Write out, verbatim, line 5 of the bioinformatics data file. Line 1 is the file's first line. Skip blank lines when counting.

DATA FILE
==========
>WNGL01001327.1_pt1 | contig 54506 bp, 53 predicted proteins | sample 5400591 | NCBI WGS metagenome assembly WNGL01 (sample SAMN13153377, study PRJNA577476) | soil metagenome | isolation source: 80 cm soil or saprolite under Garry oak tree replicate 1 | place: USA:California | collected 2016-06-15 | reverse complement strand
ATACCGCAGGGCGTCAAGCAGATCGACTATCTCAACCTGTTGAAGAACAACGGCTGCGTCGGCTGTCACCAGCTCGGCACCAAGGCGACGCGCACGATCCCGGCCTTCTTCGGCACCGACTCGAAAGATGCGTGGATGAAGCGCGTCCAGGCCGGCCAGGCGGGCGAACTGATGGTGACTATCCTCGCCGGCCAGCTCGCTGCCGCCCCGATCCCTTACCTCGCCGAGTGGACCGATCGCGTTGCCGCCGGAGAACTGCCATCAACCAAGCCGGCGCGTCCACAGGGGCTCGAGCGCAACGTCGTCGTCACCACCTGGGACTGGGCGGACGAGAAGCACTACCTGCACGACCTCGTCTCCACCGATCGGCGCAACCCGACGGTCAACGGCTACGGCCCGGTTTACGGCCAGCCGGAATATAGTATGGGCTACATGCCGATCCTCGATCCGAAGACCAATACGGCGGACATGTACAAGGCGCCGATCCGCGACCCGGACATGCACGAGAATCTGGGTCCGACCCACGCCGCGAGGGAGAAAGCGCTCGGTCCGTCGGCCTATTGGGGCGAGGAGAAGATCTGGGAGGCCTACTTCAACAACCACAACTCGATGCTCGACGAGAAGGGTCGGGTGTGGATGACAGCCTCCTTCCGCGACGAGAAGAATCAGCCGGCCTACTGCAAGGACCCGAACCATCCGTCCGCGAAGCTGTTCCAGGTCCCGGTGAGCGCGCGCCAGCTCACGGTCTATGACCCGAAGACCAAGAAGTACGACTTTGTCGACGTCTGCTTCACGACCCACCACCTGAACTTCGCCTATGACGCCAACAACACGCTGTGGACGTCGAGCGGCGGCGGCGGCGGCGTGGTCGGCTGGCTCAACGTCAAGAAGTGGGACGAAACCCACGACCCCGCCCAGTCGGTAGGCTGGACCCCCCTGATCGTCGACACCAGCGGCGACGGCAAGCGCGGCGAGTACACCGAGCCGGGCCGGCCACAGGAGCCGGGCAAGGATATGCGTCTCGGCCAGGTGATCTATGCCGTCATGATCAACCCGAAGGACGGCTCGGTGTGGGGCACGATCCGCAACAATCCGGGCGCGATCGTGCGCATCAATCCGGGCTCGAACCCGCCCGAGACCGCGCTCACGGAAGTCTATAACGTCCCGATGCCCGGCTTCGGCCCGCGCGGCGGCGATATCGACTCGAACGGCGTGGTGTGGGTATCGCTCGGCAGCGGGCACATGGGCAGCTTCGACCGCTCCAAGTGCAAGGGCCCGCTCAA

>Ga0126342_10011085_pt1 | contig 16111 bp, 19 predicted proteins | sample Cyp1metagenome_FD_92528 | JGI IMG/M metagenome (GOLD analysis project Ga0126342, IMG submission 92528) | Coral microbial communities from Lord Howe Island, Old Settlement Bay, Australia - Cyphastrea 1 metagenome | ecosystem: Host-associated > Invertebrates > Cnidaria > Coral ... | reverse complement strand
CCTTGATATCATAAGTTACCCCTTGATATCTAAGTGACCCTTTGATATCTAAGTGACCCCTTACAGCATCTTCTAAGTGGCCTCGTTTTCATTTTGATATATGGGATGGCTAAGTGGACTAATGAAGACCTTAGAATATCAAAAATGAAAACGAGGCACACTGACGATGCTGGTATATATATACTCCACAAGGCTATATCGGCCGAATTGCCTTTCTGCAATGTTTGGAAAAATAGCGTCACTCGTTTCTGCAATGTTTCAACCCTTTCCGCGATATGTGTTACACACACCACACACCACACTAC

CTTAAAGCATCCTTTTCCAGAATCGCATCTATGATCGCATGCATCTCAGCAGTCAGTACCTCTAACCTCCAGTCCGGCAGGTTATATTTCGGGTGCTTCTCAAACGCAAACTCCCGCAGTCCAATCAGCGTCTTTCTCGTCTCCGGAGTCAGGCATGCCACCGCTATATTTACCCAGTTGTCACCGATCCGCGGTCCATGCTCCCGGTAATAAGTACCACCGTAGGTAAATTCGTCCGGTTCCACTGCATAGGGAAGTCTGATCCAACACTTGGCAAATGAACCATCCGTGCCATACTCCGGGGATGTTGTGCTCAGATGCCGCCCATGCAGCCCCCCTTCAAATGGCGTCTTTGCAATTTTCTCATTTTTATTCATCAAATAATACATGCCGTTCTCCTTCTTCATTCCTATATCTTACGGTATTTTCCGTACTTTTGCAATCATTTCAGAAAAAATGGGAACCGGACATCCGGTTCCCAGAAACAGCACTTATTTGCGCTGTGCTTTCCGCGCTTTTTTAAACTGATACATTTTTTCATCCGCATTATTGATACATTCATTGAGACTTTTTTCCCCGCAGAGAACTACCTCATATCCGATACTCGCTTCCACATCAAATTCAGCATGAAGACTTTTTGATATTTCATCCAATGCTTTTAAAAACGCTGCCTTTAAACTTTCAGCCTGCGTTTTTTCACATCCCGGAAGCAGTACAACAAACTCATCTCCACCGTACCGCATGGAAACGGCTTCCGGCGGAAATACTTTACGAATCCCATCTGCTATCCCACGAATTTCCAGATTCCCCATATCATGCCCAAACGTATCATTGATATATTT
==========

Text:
CTTAAAGCATCCTTTTCCAGAATCGCATCTATGATCGCATGCATCTCAGCAGTCAGTACCTCTAACCTCCAGTCCGGCAGGTTATATTTCGGGTGCTTCTCAAACGCAAACTCCCGCAGTCCAATCAGCGTCTTTCTCGTCTCCGGAGTCAGGCATGCCACCGCTATATTTACCCAGTTGTCACCGATCCGCGGTCCATGCTCCCGGTAATAAGTACCACCGTAGGTAAATTCGTCCGGTTCCACTGCATAGGGAAGTCTGATCCAACACTTGGCAAATGAACCATCCGTGCCATACTCCGGGGATGTTGTGCTCAGATGCCGCCCATGCAGCCCCCCTTCAAATGGCGTCTTTGCAATTTTCTCATTTTTATTCATCAAATAATACATGCCGTTCTCCTTCTTCATTCCTATATCTTACGGTATTTTCCGTACTTTTGCAATCATTTCAGAAAAAATGGGAACCGGACATCCGGTTCCCAGAAACAGCACTTATTTGCGCTGTGCTTTCCGCGCTTTTTTAAACTGATACATTTTTTCATCCGCATTATTGATACATTCATTGAGACTTTTTTCCCCGCAGAGAACTACCTCATATCCGATACTCGCTTCCACATCAAATTCAGCATGAAGACTTTTTGATATTTCATCCAATGCTTTTAAAAACGCTGCCTTTAAACTTTCAGCCTGCGTTTTTTCACATCCCGGAAGCAGTACAACAAACTCATCTCCACCGTACCGCATGGAAACGGCTTCCGGCGGAAATACTTTACGAATCCCATCTGCTATCCCACGAATTTCCAGATTCCCCATATCATGCCCAAACGTATCATTGATATATTT